"It was very clearly not about trying to be sexy," he said. "It is not our goal at all to position these girls as cute or sexy and that's why we're doing this, and it's not a stunt. It was about the numbers and the return and what it says about us as a company. We are really focused on empowerment, not exploitation."

Mei and co-driver Leanne Junnila earned their best finish of the season on May 9 when they placed first in the Factory B-Spec Class, fourth in the 2WD division and 10th overall at Oregon Trail Rally. Mei is 16th in total points with three national events remaining.

The kid

Emilee Tominovich was admittedly surprised when she learned on a conference call that she was being considered for the TrueCar program. At 19, and racing competitively only since October 2010, the Clarksville, Md., native had planned to race a few events with her family until something came along.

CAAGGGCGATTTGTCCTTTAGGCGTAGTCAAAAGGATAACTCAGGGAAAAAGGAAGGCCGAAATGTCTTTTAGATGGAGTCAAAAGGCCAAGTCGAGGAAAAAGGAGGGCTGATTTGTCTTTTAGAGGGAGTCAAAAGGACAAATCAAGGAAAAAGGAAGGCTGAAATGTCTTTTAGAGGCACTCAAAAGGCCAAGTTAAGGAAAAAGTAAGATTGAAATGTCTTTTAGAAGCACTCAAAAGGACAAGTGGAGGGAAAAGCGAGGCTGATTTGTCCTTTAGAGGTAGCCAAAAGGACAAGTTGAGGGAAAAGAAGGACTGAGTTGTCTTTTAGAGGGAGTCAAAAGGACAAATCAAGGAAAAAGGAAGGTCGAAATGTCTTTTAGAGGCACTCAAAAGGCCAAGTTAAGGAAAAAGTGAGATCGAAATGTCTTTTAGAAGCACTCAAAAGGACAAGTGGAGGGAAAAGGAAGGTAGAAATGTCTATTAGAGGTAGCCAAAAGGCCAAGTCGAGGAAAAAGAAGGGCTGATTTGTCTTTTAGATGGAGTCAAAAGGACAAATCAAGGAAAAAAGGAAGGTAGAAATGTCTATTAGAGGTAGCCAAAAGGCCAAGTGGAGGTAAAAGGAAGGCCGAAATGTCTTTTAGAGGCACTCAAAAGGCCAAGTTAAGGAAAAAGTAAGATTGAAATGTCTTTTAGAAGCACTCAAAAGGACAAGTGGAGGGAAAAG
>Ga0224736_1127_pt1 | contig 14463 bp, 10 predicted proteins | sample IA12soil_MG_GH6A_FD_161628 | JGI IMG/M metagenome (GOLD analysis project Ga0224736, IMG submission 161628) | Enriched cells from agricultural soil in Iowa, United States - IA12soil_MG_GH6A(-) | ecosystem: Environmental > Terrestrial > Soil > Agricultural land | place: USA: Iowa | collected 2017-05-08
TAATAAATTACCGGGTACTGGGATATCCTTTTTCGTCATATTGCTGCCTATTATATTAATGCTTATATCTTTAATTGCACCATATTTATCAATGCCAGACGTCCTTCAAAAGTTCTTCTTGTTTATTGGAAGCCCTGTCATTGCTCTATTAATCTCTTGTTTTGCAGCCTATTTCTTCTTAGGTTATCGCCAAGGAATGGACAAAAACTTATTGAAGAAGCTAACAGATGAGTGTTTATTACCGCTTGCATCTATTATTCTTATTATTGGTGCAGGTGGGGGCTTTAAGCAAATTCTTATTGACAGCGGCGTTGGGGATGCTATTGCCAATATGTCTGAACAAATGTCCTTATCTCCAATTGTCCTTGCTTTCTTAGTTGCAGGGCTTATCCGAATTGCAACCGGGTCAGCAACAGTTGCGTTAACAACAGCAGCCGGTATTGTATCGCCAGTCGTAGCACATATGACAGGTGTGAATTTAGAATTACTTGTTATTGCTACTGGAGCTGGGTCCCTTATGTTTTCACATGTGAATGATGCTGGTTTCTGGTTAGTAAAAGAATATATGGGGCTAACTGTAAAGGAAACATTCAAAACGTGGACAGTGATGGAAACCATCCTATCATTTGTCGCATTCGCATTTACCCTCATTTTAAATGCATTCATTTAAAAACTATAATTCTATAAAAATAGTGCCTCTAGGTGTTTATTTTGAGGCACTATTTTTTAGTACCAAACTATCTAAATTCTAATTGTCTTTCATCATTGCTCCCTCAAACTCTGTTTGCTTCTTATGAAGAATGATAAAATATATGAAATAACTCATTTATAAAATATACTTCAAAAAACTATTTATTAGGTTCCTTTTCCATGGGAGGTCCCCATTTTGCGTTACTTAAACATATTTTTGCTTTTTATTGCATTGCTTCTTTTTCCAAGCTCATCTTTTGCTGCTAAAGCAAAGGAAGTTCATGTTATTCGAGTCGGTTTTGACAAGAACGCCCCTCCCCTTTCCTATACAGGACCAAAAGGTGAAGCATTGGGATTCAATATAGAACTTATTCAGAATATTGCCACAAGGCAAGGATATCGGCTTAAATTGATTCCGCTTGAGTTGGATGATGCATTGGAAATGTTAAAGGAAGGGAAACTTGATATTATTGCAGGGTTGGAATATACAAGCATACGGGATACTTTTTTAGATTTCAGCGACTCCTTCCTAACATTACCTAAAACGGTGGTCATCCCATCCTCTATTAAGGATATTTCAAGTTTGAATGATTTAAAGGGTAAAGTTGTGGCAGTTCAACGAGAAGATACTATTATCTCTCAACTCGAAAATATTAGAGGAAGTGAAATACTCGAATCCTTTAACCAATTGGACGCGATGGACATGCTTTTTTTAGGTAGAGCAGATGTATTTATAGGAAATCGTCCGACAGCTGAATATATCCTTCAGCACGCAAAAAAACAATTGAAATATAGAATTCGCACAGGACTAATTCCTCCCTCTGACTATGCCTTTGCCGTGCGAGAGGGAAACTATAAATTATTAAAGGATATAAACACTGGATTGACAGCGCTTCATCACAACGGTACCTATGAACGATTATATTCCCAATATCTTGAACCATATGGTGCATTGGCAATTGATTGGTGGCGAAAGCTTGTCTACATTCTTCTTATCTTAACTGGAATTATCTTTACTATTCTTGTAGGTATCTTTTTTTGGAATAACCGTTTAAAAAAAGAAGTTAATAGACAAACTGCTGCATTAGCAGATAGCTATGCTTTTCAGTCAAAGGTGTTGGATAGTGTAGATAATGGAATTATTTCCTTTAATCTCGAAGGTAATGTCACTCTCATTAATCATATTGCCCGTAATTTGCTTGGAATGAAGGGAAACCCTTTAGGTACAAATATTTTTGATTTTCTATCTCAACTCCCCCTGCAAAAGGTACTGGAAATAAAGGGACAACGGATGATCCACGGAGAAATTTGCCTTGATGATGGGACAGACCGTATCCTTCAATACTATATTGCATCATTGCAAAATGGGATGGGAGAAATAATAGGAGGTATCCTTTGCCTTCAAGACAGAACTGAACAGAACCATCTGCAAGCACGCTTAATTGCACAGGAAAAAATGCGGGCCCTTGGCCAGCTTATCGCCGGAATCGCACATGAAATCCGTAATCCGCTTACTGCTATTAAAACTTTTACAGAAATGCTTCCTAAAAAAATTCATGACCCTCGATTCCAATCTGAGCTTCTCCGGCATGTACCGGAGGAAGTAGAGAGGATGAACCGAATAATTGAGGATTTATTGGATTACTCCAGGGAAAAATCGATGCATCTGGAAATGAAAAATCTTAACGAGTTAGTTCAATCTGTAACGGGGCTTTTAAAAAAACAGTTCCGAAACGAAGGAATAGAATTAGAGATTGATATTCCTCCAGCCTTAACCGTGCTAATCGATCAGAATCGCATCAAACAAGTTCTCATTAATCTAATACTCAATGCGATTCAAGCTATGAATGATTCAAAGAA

"All my other teammates had been working so hard to find a partnership like this and I got super lucky with the fact I've only been racing a year and a half and I got this opportunity," she said. "I was lucky and really surprised."

Now she's 11th in points after four races in the MX5 Series Cup.

The benchmark

Shea Holbrook had won multiple national water skiing championships by the time she was urged by her physician to undergo surgery to repair two discs herniated in a ramp jump. She declined. Surgery would be for her geriatric years, she said. Able to endure chronic pain, she could have skied right into a Central Florida sunset as a performer in the shows that once captivated tourists at places like Silver Springs.

But skiing lost its romance, if not its thrill, when Holbrooke accompanied her father to a Richard Petty Driving Experience session at Daytona International Speedway. She assumed her father was partaking in a midlife crisis by attempting to earn a racing license, but he actually was setting the scene for the next act of his 16-year-old's life.